Railway engine picking up water at full speed magic lantern slide

This photograph from one of my lantern slides was taken in Bushey, Hertfordshire, England, probably around the turn of the 19th century.


At first sight, it’s just another photo of a steam locomotive. However, the hand-written label says ‘picking up water at full speed’. You can see the trough between the rails and the engine is scooping up water as it moves forward. Imagine what a time saving innovation this must have been, as it avoided the need for the engine to refill at a water tower. Even more interesting is the fact that the locomotive is pin sharp and the bridge is blurred. I don’t know much about photography but it suggests to me that the photographer was travelling at the same speed as his subject. How? Was he on the back of a train in front of this one, perhaps with a tripod and plate camera?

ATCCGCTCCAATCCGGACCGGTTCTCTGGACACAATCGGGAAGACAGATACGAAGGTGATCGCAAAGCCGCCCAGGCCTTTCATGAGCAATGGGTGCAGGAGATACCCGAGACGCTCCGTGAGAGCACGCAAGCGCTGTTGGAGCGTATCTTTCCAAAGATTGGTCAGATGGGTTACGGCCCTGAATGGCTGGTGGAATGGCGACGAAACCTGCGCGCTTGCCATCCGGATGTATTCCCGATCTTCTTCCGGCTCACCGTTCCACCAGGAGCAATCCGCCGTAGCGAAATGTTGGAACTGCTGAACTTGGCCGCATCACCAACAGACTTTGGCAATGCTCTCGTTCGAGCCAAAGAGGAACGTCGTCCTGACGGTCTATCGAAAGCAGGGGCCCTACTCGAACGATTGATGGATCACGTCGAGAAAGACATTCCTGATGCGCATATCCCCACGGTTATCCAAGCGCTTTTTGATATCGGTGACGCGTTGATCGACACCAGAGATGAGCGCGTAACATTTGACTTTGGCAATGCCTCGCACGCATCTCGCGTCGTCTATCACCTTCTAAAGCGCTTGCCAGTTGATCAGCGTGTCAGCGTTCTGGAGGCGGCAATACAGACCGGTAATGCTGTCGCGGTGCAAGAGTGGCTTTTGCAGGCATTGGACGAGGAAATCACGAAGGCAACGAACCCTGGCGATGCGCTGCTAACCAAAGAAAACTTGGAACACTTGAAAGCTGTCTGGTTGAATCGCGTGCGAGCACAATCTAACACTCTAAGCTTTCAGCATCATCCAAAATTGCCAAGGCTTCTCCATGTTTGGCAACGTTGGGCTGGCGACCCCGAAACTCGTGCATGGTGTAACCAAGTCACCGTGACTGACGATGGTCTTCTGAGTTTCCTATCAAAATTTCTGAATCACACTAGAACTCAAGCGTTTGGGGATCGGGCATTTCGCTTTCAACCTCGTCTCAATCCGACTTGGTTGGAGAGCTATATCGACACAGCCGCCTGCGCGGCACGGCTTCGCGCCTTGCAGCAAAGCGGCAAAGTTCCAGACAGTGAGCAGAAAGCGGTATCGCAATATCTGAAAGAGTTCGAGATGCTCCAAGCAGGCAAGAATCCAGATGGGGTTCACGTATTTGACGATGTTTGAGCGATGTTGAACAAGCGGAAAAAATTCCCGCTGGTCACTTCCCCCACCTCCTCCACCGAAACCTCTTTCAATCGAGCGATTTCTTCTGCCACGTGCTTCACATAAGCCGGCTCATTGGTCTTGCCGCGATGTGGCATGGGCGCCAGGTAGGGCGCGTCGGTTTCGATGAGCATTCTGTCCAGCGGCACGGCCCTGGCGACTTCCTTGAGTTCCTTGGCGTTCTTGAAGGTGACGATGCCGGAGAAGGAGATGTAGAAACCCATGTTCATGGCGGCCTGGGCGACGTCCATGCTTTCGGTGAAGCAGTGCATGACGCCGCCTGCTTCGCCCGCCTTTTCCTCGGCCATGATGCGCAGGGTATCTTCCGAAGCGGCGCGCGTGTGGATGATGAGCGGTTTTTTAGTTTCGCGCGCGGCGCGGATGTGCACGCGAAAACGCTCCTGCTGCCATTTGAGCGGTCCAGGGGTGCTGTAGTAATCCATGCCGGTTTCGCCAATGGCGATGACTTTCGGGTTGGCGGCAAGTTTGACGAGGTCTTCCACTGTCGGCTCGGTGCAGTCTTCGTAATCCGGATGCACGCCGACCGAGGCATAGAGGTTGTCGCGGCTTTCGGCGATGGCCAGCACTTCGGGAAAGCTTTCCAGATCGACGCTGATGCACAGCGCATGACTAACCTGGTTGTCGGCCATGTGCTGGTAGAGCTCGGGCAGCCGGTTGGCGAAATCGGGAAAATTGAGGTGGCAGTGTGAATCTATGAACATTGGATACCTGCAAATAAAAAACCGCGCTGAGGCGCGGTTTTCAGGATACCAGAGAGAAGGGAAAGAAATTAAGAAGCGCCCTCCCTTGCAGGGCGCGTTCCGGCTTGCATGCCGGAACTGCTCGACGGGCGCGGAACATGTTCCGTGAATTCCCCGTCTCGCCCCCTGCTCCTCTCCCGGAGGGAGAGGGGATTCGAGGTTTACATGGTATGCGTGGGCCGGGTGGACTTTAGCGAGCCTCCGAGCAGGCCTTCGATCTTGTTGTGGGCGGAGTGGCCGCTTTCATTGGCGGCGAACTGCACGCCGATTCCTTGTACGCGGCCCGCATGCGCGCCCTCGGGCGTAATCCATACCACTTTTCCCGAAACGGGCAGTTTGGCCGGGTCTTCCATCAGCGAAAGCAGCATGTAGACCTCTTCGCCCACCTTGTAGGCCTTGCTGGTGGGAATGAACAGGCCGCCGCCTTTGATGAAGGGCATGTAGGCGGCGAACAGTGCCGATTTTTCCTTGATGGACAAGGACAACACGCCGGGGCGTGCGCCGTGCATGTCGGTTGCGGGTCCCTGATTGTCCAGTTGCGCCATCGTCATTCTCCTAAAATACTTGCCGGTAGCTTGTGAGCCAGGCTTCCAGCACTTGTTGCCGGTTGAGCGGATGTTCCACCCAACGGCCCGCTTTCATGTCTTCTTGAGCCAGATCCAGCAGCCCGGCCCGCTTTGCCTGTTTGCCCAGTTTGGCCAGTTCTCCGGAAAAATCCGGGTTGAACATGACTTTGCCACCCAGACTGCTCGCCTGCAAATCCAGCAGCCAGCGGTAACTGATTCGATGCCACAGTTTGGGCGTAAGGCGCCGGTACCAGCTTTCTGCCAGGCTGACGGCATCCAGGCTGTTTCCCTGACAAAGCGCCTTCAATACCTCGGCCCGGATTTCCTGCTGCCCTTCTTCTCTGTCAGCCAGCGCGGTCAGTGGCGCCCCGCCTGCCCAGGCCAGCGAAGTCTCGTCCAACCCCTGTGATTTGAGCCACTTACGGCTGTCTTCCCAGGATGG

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2 thoughts on “Railway engine picking up water at full speed magic lantern slide

  1. Hello. The reason the steam engine is pin-sharp whilst the bridge is blurred, is because the camera was ‘panned’ during a slightly longer exposure than usual. The photographer followed the ‘track’ of the engine and the blurring gives a really good impression of movement; clever man. Modern day sports photographers use the same technique.


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